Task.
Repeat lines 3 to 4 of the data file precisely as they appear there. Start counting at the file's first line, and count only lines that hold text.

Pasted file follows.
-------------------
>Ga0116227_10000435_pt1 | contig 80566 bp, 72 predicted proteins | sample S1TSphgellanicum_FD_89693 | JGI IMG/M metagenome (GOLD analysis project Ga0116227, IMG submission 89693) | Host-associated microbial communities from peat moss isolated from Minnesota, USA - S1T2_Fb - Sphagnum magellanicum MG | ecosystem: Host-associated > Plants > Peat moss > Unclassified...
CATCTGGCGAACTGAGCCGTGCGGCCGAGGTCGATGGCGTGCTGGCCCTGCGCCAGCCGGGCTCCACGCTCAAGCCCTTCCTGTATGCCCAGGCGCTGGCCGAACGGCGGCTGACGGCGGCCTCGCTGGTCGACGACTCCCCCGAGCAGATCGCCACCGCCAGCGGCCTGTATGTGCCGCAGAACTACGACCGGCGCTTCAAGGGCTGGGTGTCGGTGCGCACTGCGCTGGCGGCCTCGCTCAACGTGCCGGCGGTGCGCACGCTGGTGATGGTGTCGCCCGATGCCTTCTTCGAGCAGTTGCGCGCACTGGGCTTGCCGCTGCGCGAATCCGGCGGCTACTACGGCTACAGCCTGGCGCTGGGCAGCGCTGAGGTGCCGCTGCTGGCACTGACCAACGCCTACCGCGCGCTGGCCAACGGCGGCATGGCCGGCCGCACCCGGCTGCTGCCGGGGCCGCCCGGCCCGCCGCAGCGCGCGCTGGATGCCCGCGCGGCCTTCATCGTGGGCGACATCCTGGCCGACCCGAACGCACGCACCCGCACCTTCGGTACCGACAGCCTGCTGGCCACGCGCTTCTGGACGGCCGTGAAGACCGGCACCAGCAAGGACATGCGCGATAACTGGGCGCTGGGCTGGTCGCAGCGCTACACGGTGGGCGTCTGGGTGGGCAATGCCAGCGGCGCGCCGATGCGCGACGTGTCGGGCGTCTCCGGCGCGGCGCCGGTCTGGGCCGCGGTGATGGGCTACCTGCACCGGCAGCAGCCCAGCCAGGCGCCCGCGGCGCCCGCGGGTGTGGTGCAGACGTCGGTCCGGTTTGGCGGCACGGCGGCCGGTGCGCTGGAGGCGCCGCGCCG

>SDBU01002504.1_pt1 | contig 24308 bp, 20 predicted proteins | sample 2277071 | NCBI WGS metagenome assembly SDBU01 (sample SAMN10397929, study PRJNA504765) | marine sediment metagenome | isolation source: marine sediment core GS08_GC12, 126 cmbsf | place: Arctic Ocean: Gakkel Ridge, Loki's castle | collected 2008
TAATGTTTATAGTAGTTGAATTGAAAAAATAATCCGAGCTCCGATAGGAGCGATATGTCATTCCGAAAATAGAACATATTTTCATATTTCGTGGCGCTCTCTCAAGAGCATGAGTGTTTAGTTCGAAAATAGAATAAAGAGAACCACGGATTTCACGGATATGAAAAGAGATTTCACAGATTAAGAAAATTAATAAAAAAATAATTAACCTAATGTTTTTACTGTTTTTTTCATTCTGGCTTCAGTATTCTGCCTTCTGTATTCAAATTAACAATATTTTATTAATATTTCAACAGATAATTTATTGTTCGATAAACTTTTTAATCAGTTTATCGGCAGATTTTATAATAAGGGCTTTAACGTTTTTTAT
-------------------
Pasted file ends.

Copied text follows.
>SDBU01002504.1_pt1 | contig 24308 bp, 20 predicted proteins | sample 2277071 | NCBI WGS metagenome assembly SDBU01 (sample SAMN10397929, study PRJNA504765) | marine sediment metagenome | isolation source: marine sediment core GS08_GC12, 126 cmbsf | place: Arctic Ocean: Gakkel Ridge, Loki's castle | collected 2008
TAATGTTTATAGTAGTTGAATTGAAAAAATAATCCGAGCTCCGATAGGAGCGATATGTCATTCCGAAAATAGAACATATTTTCATATTTCGTGGCGCTCTCTCAAGAGCATGAGTGTTTAGTTCGAAAATAGAATAAAGAGAACCACGGATTTCACGGATATGAAAAGAGATTTCACAGATTAAGAAAATTAATAAAAAAATAATTAACCTAATGTTTTTACTGTTTTTTTCATTCTGGCTTCAGTATTCTGCCTTCTGTATTCAAATTAACAATATTTTATTAATATTTCAACAGATAATTTATTGTTCGATAAACTTTTTAATCAGTTTATCGGCAGATTTTATAATAAGGGCTTTAACGTTTTTTAT